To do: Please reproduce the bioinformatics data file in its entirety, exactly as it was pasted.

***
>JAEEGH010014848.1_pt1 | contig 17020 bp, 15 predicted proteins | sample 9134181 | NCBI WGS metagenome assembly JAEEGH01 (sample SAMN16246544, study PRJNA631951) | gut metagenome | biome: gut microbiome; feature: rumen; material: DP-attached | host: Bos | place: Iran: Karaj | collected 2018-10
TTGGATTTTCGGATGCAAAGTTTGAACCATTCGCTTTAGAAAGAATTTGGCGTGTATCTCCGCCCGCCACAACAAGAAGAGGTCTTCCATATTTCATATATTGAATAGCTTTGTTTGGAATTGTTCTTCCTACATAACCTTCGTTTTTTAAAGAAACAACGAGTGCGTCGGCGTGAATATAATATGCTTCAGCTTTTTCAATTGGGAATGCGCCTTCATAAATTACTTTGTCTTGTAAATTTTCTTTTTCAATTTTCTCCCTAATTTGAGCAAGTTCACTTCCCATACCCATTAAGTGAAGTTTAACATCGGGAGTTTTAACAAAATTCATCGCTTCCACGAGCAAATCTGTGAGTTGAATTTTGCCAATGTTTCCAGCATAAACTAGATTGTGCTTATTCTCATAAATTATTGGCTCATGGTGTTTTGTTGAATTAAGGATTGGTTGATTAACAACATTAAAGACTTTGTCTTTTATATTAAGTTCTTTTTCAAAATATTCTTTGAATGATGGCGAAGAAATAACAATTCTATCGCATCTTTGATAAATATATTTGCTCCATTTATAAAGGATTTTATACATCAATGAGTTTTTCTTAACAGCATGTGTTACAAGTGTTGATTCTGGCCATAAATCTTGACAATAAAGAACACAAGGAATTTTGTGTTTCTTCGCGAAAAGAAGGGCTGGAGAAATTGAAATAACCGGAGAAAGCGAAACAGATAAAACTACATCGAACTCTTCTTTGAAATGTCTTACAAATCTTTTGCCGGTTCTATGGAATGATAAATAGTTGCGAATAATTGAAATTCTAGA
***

>JAEEGH010014848.1_pt1 | contig 17020 bp, 15 predicted proteins | sample 9134181 | NCBI WGS metagenome assembly JAEEGH01 (sample SAMN16246544, study PRJNA631951) | gut metagenome | biome: gut microbiome; feature: rumen; material: DP-attached | host: Bos | place: Iran: Karaj | collected 2018-10
TTGGATTTTCGGATGCAAAGTTTGAACCATTCGCTTTAGAAAGAATTTGGCGTGTATCTCCGCCCGCCACAACAAGAAGAGGTCTTCCATATTTCATATATTGAATAGCTTTGTTTGGAATTGTTCTTCCTACATAACCTTCGTTTTTTAAAGAAACAACGAGTGCGTCGGCGTGAATATAATATGCTTCAGCTTTTTCAATTGGGAATGCGCCTTCATAAATTACTTTGTCTTGTAAATTTTCTTTTTCAATTTTCTCCCTAATTTGAGCAAGTTCACTTCCCATACCCATTAAGTGAAGTTTAACATCGGGAGTTTTAACAAAATTCATCGCTTCCACGAGCAAATCTGTGAGTTGAATTTTGCCAATGTTTCCAGCATAAACTAGATTGTGCTTATTCTCATAAATTATTGGCTCATGGTGTTTTGTTGAATTAAGGATTGGTTGATTAACAACATTAAAGACTTTGTCTTTTATATTAAGTTCTTTTTCAAAATATTCTTTGAATGATGGCGAAGAAATAACAATTCTATCGCATCTTTGATAAATATATTTGCTCCATTTATAAAGGATTTTATACATCAATGAGTTTTTCTTAACAGCATGTGTTACAAGTGTTGATTCTGGCCATAAATCTTGACAATAAAGAACACAAGGAATTTTGTGTTTCTTCGCGAAAAGAAGGGCTGGAGAAATTGAAATAACCGGAGAAAGCGAAACAGATAAAACTACATCGAACTCTTCTTTGAAATGTCTTACAAATCTTTTGCCGGTTCTATGGAATGATAAATAGTTGCGAATAATTGAAATTCTAGA